Mark Twain once wrote, “It ain’t what you don’t know that gets you into trouble. It’s what you know for sure that just ain’t so.” Facts. Math. Logic. Kevin, you’re not the first “voice crying in the wilderness.” Frustrating.

  • joe Kosanda says:

    Compare and contrast what I said in March & April 2020 (before any vaccine was even imagined)

    A) I said that the covid pandemic would end when we achieved around 50% immunity in the general population – My thought has evolved such that Inow believe that it will take 80%-90% to acheive sufficient immunity in the general population

    B) The mitigation protocols being promoted/demanded were in essense training the human race to evolve to the point that humanity could only survive in sterile environment. (that may have been a little hyperbole on my part, but the concept was generally true

    C) That such mitigation protocols with Children were going to seriously retard the development of childrens immune system. I think I am spot on with that call.

    I suspect that what I said then and what I now say is along the same lines as kevin

    The other point is that there a thousands of others with vastly more medical / expert knowledge than I, yet that expert knowledge is of no use if basic knowledge/history and common sense/wisdom are ignored.

  • Rob says:

    Once you realize that most public officials act like degenerate gamblers you do your best to ignore them.

    And Covid-19 is only the most recent example of doubling down on policies that haven’t paid off. Government finances are the most obvious example, but then one can add policies like the war on drugs, the war on poverty, and the war on illiteracy that have only made each problem worse but keep on worsening as the dosage increases. I used to think even bad doctors would eventually stop increasing dosages if the problem isn’t getting better, but now far too many doctors operate on auto-pilot and just follow the customer service script they’ve been handed.

    Bureaucracies are incapable of handling fluid situations. By the time they have consensus on a course of action, the problem has already changed and the new policy won’t work. I wish we would stop using terms like big tech and big pharma and use more accurate terms like BureaucraTech, BureaucraPharma, BureaucraNews, BureaucraCollege, and BureaucraCare as these terms reflect the unhealthy codependency between the entities and their government enablers.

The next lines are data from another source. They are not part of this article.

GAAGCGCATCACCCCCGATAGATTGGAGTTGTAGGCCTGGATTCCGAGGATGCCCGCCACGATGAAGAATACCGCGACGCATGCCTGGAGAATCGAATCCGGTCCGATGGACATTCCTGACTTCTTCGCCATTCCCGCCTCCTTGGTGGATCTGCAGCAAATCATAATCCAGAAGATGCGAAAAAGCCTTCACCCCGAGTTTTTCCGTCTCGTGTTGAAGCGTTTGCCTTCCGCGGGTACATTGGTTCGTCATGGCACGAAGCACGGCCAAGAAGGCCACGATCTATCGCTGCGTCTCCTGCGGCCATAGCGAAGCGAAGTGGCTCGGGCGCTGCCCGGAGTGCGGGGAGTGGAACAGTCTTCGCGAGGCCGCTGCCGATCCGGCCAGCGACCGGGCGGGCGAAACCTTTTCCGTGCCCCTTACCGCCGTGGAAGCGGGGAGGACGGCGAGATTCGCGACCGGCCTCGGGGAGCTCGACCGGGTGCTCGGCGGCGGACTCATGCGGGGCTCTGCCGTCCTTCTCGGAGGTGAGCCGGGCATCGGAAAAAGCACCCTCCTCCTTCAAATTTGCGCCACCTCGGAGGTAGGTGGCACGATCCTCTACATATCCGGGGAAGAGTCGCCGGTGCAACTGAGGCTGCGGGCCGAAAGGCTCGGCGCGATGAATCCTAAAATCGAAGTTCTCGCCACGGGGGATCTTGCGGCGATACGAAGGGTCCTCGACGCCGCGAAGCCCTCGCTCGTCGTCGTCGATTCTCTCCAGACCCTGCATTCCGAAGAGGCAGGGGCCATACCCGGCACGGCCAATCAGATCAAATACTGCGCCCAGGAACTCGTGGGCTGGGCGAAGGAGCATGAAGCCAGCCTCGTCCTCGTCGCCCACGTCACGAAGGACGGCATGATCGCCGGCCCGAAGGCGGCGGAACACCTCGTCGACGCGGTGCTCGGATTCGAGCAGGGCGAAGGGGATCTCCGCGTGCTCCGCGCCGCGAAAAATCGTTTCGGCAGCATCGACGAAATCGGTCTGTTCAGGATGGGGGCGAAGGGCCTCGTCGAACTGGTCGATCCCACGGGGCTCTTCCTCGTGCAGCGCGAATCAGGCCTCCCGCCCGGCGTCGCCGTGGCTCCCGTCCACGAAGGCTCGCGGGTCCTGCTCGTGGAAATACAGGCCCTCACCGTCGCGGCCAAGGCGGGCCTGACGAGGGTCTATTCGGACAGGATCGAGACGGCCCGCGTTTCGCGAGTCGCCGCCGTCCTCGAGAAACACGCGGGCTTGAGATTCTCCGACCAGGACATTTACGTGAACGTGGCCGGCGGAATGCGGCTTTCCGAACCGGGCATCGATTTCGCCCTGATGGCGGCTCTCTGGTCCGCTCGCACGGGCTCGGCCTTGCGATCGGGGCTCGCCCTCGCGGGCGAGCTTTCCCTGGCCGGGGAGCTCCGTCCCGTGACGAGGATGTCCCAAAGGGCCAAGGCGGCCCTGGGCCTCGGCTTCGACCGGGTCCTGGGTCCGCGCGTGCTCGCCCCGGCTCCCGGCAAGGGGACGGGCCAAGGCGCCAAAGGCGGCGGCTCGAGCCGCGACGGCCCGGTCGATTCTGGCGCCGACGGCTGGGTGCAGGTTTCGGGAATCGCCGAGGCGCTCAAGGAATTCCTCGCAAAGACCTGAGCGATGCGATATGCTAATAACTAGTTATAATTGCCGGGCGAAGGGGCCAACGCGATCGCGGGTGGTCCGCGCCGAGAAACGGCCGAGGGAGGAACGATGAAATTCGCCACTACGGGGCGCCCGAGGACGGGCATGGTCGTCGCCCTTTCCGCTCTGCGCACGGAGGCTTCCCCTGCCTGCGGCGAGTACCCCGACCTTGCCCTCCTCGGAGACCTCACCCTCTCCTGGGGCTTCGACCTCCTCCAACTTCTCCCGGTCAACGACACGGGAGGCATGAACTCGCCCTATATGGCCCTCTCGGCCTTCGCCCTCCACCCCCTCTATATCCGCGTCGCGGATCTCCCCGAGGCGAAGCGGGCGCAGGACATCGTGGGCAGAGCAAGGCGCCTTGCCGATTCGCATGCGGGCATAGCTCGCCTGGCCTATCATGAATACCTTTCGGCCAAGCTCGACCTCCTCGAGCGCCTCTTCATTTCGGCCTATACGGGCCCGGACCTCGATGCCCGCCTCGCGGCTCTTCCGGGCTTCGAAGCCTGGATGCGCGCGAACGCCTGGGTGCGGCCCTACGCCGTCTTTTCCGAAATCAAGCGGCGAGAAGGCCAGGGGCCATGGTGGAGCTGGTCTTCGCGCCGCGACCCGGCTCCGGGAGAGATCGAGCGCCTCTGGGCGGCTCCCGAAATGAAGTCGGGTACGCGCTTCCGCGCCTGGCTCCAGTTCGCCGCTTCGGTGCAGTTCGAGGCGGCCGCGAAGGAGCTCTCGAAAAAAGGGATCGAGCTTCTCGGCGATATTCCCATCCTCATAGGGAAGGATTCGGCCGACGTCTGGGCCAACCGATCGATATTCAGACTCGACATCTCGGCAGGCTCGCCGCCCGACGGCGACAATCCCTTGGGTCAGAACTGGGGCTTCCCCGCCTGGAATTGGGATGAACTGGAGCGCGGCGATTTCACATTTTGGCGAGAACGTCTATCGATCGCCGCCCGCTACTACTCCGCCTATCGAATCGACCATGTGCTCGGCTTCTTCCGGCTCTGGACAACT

• Colonel Travis says:

    The road goes on forever and the party never ends
    – Robert Earl Keen

  • Don says:

    I love taking your original thoughts and a table with now & then. Those in power can’t do that because it would clearly expose their bad predictions. It all started with 2 million lives to be lost and just 2 weeks to stop the spread and save hospitals.

  • Don says:

    Please keep tracking what was said and what is true

  • Kelstar says:

    I never supported lockdowns, even in March 2020, and instead of vindicated, I feel frustrated and disappointed that the madness continues and people can’t admit they were wrong.

  • Fergie says:

    Very little of current public policy has had to do with actual public health, especially evident this past two years with the Coivid-19 situation. It has to do with three major factors.

    The first is keeping those in local, state and federal government including left leaning organizations like the teacher’s union in power.

    The second is increasing, sustaining and promoting the the profits of large international corporations as recent reports have shown that the pandemic has increased the wealth of the top billionaires in the world by $5T dollars over the past year and one half!

    The third is the desire by groups with revolutionary objectives to take down America and the Western world through economic chaos and social division.

    It seems that they have all found a pretty effective strategy, at least for the immediate future!